COVER

IN DEFENCE OF THE MILITARY

June 1 1998
COVER

IN DEFENCE OF THE MILITARY

June 1 1998

IN DEFENCE OF THE MILITARY

COVER

Cpl. Juanita Cummings, an 11-year veteran of the Canadian armed forces, is fighting mad. Recalling a tour of duty in the Middle East in 1996, Cummings describes how she was one of 25 women camped alongside 150 men in a military outpost roughly a twohour drive from the nearest town. Could there be, she wonders, a better setting for the sexual predation of females? Yet Cummings, who served as the camp’s harassment officer, received no reports of sexual harassment—let alone the sort of vicious rapes detailed by the magazine. “Putting rape on the cover along with the picture of the woman in uniform did what it was supposed to—sell magazines and make money for Maclean’s,” she says. “I think it’s unfair and I’m totally pissed off.”

In the wake of the May 25, 1998, Maclean’s coverstory, many members of the Canadian Forces—both male and female—responded angrily to what they saw as an unfair portrayal of the military as a breeding ground for sexual abuse against women. Perhaps none were as outspoken as a group of Halifax-based female naval personnel, who came forward to declare that the story bore little resemblance to their own experiences. Last Friday morning,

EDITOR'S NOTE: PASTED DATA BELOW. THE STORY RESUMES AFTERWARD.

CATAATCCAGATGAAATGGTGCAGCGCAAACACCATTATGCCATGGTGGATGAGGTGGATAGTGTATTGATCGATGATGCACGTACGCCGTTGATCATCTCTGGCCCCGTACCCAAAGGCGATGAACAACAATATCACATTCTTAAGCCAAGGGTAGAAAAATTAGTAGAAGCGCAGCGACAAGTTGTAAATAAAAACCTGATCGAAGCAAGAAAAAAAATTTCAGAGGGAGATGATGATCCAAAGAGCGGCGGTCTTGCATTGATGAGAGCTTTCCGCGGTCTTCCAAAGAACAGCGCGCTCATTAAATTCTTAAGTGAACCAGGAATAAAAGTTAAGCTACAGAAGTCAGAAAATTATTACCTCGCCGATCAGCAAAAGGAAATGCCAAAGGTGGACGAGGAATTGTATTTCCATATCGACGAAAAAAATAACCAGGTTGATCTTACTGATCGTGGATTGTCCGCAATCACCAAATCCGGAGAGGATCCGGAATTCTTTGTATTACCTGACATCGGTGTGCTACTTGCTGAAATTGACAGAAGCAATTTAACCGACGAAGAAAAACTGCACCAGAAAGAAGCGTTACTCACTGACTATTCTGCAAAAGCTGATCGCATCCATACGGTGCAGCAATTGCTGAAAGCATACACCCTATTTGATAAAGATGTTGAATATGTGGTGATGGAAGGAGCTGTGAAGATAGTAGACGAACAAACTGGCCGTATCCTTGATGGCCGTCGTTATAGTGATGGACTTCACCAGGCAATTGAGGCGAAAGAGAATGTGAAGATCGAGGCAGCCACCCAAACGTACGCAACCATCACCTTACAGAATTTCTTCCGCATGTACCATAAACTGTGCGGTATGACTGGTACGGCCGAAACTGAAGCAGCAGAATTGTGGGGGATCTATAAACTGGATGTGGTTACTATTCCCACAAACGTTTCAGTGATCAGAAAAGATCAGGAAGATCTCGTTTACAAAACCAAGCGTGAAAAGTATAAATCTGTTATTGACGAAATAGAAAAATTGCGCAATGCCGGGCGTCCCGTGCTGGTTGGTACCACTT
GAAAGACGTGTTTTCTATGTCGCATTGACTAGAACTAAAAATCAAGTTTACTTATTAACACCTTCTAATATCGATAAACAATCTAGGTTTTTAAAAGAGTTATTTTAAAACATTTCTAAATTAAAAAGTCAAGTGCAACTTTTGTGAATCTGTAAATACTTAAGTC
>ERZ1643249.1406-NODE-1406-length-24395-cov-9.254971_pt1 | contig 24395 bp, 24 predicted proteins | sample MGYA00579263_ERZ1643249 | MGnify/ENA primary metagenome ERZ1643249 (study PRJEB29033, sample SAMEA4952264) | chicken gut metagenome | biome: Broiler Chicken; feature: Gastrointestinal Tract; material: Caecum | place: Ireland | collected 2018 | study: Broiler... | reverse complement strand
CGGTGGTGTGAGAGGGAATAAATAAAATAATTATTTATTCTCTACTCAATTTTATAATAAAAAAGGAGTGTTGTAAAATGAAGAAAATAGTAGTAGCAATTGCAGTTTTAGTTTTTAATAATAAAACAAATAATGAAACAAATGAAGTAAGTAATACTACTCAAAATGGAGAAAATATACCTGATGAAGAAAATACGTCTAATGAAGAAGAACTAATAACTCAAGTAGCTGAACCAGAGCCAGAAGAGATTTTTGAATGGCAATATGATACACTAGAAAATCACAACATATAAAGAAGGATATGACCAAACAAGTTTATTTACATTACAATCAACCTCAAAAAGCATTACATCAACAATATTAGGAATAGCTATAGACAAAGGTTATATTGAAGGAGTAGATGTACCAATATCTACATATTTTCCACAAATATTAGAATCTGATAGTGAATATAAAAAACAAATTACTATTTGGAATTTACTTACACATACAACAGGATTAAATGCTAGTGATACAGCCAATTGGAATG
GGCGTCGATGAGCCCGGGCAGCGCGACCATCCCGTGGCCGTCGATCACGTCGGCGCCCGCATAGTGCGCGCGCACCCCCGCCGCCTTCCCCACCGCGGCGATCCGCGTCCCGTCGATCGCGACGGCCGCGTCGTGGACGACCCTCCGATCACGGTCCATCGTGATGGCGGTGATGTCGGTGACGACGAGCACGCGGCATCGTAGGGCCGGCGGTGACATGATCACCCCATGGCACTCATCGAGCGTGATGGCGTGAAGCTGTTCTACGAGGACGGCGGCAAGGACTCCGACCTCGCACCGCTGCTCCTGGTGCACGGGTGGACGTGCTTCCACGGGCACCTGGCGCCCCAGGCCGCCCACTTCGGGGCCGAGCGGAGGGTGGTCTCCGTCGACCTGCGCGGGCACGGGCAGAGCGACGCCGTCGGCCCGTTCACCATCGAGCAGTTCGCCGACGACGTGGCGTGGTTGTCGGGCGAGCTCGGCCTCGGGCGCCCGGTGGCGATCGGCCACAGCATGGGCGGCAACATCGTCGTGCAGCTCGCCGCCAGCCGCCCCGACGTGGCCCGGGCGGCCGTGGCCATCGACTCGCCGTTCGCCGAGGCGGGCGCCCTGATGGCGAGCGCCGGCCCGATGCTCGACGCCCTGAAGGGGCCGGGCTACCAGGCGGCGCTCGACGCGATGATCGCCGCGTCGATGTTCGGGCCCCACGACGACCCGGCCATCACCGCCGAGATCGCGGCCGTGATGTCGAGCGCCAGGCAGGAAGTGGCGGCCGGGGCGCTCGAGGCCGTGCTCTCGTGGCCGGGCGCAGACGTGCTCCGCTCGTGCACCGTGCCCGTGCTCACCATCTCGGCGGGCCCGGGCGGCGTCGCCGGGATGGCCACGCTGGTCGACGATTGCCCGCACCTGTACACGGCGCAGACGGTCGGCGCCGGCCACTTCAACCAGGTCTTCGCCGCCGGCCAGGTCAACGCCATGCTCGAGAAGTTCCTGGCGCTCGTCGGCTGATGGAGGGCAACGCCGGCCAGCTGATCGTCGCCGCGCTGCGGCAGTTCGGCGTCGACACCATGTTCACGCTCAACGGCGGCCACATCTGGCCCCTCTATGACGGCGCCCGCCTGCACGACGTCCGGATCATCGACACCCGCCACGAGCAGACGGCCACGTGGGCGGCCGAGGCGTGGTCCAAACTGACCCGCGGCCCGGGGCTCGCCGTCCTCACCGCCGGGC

11 women sat down for a freewheeling 90-minute discussion with Maclean’s Atlantic Bureau Chief Brian Bergman. His report:

Cummings’s outrage was shared by all the women who gathered last week in a military boardroom overlooking Halifax harbor. The women did not doubt the veracity of the rape victims interviewed by Maclean's and expressed sympathy

for their plight. Most also agreed that sexual assaults continue to take place on military bases and aboard naval ships, though they say such attacks are very rare. Other forms of harassment— lewd comments, unwelcome sexual advances—also persist. But they are far less prevalent than in earlier years, the women say, and commanding officers are much quicker to crack down. “What was once considered teasing and fun is no longer tolerated,” says Chief Petty Officer Maureen Draffin, a 25-year veteran.

What rankled most, say the women, were Maclean's assertions that the military culture is one of “unbridled promiscuity” in which females are “often little more than game for sexual predators.” They say this does not square with their own experience, where the vast majority of men treat them with respect. "I feel very bad for the men in this situation,” says CpI. Karen Westcott. “I mean, what’s next? Now, they are all rapists. They are going home and being called rapists by their neighbors.”

In fact, the women say one of their greatest fears is that, on the heels of the Somalia debacle and other military-related scandals, the perception of rampant sexual abuse will convince younger Canadians—both women and men— that a career in the Forces is not a respectable option. “I’ve got a 16-yearold cousin who is set to follow in my footsteps,” says CpI. Danielle Robichaud. “Up until last week, she saw the military as a wonderful opportunity. What is she going to think now? Is she going to be scared? I don’t appreciate the message this is sending out.”